So, here’s the thing. A few weeks ago, I wrote about how I am constructing a musical autobiography using a public YouTube playlist in which I add songs that make up my story. Songs that might make me say, “That reminds me of Fall 2011,” etc., whether they’re songs that speak to me or just songs that I’ve been listening to a lot. I think many of us do that in our minds — associate music with different parts of our lives — but I wanted to take it a step further. That’s still in progress.
It’s been a long-standing joke among my friends that the song in my head changes quite frequently, and sometimes I truly can’t figure out why certain songs are stuck there when I haven’t heard them recently.
On Tuesday, I decided to live-tweet each song change.
- I didn’t really listen to music that day so I couldn’t be influenced by what I heard.
- I didn’t count anything that didn’t stay in my head for more than 30 seconds.
- I didn’t skip anything, even if it was embarrassing.
- I kept track of the songs from 12:00 a.m. EST on Tuesday, Nov. 1 through 12:00 a.m. EST on Wednesday, Nov. 2.
- I used Twitter to log each song. This seemed easy enough to do as I could use my phone even if I wasn’t at my computer. This also provided me with a time stamp (although it should be noted that the time stamp is just an approximation).
(all links will open in a new window)
- Eddie Money – “I Think I’m in Love” (12:48 a.m.)
- Imogen Heap – “Have You Got it in You?” (12:51 a.m.)
- Mayer Hawthorne – “The Walk” (1:30 a.m.)
- The Argument – “Sick of Here” (2:48 a.m.)
- Butch Walker – “Take Tomorrow (One Day at a Time)” (3:26 a.m.)
[6 Hours of Sleep]
- Fiona Apple – “Sleep to Dream” (10 a.m.)
- Maya & Miguel Theme Song (11:36 a.m.)
- Tears for Fears – “Sowing the Seeds of Love” (12:03 p.m.)
- Ace of Base – “Don’t Turn Around” (12:18 p.m.)
- Pink – “Sober” (12:36 p.m.)
- The Beatles – “Don’t Let Me Down” (1:36 p.m.)
- The Head and The Heart – “Lost in my Mind” (2:16 p.m.)
- Finch – “What it is to Burn” (6:22 p.m.)
- Our Lady Peace – “Superman’s Dead” (8:42 p.m.)
- “Tippecanoe & Tyler Too” (8:58 p.m.)
- The Meat Puppets – “Backwater” (10:01 p.m.)
- Butch Walker – “Bodegas and Blood” (11:56)
Late Monday night/early Tuesday morning, I was feeling kind of annoyed, angry, and jaded. That was also my general mood for much of Tuesday. I chalk this up mostly to stress and a lot of stuff going on around me. I also chalk it up to people who were making me mad. (Duh?)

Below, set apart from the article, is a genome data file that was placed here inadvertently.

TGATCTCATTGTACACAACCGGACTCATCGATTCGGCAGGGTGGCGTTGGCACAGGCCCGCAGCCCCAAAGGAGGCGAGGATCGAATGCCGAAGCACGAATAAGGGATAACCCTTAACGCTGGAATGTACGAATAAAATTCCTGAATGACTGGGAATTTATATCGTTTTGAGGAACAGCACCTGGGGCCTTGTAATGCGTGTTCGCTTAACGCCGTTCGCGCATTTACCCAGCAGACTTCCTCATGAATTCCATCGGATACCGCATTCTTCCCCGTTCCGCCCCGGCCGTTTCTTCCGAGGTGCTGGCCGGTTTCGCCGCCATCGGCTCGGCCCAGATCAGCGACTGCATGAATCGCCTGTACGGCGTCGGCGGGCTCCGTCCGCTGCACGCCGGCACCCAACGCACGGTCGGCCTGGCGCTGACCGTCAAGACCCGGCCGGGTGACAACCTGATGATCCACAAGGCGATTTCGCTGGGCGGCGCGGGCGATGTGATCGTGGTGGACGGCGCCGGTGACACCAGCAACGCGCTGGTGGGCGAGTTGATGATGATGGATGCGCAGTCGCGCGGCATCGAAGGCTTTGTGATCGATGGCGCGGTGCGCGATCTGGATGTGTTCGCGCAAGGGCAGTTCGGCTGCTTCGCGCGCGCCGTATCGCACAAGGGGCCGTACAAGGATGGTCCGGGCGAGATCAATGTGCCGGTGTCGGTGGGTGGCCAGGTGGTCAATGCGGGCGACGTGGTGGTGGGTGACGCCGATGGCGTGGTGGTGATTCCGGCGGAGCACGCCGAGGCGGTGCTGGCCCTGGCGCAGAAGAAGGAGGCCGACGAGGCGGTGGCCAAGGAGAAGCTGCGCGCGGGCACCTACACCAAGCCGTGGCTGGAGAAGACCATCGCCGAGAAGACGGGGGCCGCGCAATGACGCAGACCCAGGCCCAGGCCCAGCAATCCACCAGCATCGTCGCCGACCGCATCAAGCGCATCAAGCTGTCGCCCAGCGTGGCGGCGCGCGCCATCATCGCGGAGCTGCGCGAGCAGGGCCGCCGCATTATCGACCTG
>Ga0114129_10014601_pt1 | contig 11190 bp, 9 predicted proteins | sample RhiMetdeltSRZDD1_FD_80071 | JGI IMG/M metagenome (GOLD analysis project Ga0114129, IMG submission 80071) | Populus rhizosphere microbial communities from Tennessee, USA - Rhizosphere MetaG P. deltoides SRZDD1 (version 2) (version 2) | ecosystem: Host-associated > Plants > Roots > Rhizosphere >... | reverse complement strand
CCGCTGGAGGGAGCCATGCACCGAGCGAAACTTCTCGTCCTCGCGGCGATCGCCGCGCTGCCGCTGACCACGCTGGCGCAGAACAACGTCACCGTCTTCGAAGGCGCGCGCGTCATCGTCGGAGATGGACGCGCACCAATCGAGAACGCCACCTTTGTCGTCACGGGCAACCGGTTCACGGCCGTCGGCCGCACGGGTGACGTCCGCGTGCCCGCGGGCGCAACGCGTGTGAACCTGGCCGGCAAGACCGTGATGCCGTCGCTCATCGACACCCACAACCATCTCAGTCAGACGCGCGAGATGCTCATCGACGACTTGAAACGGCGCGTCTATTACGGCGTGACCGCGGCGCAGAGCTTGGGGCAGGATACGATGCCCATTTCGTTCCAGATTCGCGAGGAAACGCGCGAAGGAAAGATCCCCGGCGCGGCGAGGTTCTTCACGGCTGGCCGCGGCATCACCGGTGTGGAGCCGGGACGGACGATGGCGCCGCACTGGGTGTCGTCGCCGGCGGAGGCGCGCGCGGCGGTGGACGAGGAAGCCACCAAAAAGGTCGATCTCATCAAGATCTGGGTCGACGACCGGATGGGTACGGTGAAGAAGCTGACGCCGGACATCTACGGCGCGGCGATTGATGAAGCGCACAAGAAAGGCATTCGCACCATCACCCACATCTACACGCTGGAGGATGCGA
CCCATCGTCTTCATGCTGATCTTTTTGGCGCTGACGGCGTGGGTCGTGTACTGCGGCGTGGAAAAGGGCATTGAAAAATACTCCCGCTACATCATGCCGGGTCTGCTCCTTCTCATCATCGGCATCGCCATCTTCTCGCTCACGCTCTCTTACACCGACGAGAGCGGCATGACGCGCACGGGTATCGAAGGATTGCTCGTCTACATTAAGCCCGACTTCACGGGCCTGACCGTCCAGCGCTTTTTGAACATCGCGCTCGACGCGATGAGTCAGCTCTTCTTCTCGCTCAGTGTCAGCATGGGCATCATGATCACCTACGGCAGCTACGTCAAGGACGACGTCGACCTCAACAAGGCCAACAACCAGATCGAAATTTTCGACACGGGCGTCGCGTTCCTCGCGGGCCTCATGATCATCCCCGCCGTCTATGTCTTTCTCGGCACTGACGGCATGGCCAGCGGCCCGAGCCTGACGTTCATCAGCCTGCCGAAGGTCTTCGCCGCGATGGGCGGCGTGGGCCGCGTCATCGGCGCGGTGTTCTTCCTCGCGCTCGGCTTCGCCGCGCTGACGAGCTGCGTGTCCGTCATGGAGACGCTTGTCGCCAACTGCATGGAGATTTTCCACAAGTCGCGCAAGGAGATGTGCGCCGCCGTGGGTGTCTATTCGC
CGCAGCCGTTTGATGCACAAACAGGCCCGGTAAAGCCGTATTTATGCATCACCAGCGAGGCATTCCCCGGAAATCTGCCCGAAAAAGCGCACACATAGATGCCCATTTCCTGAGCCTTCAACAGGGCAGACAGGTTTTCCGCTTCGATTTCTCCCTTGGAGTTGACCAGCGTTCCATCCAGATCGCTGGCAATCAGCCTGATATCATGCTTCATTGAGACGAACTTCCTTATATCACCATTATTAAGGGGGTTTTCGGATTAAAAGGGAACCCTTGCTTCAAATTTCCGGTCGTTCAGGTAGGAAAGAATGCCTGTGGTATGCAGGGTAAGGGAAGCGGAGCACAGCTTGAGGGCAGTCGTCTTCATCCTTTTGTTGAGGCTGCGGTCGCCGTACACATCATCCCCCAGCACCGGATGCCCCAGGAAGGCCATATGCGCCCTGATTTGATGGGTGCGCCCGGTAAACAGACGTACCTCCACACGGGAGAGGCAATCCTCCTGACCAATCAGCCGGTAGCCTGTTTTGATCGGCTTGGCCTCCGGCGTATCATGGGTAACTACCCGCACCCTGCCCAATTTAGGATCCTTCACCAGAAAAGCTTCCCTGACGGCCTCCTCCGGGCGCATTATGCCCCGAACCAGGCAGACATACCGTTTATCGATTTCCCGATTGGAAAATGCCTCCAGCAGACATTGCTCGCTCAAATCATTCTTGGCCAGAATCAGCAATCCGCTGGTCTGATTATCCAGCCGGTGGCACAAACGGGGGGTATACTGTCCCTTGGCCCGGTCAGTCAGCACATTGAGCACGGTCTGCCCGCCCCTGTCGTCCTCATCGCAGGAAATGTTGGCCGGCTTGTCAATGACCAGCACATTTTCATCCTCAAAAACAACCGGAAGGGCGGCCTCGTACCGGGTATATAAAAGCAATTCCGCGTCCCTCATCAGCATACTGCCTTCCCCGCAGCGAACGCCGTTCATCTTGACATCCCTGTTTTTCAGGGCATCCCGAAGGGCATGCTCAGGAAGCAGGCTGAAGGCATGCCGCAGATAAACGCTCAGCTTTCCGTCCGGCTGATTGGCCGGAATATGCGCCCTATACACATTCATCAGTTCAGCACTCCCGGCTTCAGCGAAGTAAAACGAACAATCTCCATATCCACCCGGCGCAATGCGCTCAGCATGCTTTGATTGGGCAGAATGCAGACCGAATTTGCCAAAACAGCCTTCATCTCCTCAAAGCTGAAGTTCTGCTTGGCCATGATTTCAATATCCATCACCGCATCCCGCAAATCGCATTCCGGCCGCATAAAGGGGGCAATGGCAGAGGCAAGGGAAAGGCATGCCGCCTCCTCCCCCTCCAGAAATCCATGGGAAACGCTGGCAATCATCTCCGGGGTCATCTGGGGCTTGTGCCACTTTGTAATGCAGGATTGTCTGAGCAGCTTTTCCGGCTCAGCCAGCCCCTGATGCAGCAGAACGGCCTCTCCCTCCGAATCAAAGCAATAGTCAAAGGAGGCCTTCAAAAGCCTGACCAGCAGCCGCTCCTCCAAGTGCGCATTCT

What’s interesting is that, with a mood like that, I would have expected to find that most of my internal DJ jams were pretty aggressive, but they weren’t (notice how no Nine Inch Nails is present. That’s typically always a sign that I’m approaching a level of anger that causes me to shut completely down). Roughly 50% of the songs included on this list could be considered mild-to-moderately “angry.” I use that term lightly. (I mean, really, how many people are going to say, “Ace of Base, man. They were SO PISSED OFF”?)
As for the rest of the songs, some of them could be considered mildly introspective, and thus fitting to my mood. Some of them were just weird. The Maya and Miguel theme song was almost certainly because I had been watching that with my 2 year old cousin whom I was babysitting (incidentally, it is the only song on this list that I actually heard that day).
But I really couldn’t tell you where Tippecanoe & Tyler Too came from.
I thought about how these songs might be getting in my head if it wasn’t as a result of hearing them, and I think it’s a combination of the following:
- Mood: what’s my frame of mind?
- Dialogue (internal or external)
The dialogue interested me more than the mood. I expected that my moodiness would have made me more inclined to listen to Fiona Apple, but I started retracing my thoughts and figured out something pretty cool.
There’s almost always a song playing in my head. Because music is such a big part of who I am and my tastes are so broad, I know a lot of music. I’ve got a sizable lyric library and my brain has created some kind of connective database for it. When I hear dialogue or think to myself, the words I use can trigger a song.
But further, take a look at the timestamps. My brain was very active until about 2:30 pm, and then it slowed drastically until 6:30. During that span of time, my parents came home from work, we had dinner, and there was a lot more happening that required my attention.
So I’m far more likely to get a song stuck in my head when I’m alone with my thoughts. This makes perfect sense to me. For example, I was grumbling to myself in my head on Tuesday morning about someone. “You don’t care,” my mind said, of that other person. If you recall the first line of “Sleep to Dream” by Fiona Apple, it’s “I tell you what I feel, but you don’t care.”
This also works out with several of the other songs on the list, but I clearly don’t have time to write about each of them.
What I believe is that my inner DJ takes that little bit of internal monologue (influenced by my mood) and runs it through my subconscious database, bringing up the appropriate lyrics. Then the song is stuck in my head.
I plan to test this by doing this experiment two or three more times.
Depending on how you look at it, this little experiment I’ve done studies either the Science of Art or the Art of Science. For me it, it also raises the question of the relationship between mood and music.
I leave you with these brilliant opening lines of High Fidelity (emphasis is my own):
What came first, the music or the misery? People worry about kids playing with guns, or watching violent videos, that some sort of culture of violence will take them over. Nobody worries about kids listening to thousands, literally thousands of songs about heartbreak, rejection, pain, misery and loss. Did I listen to pop music because I was miserable? Or was I miserable because I listened to pop music?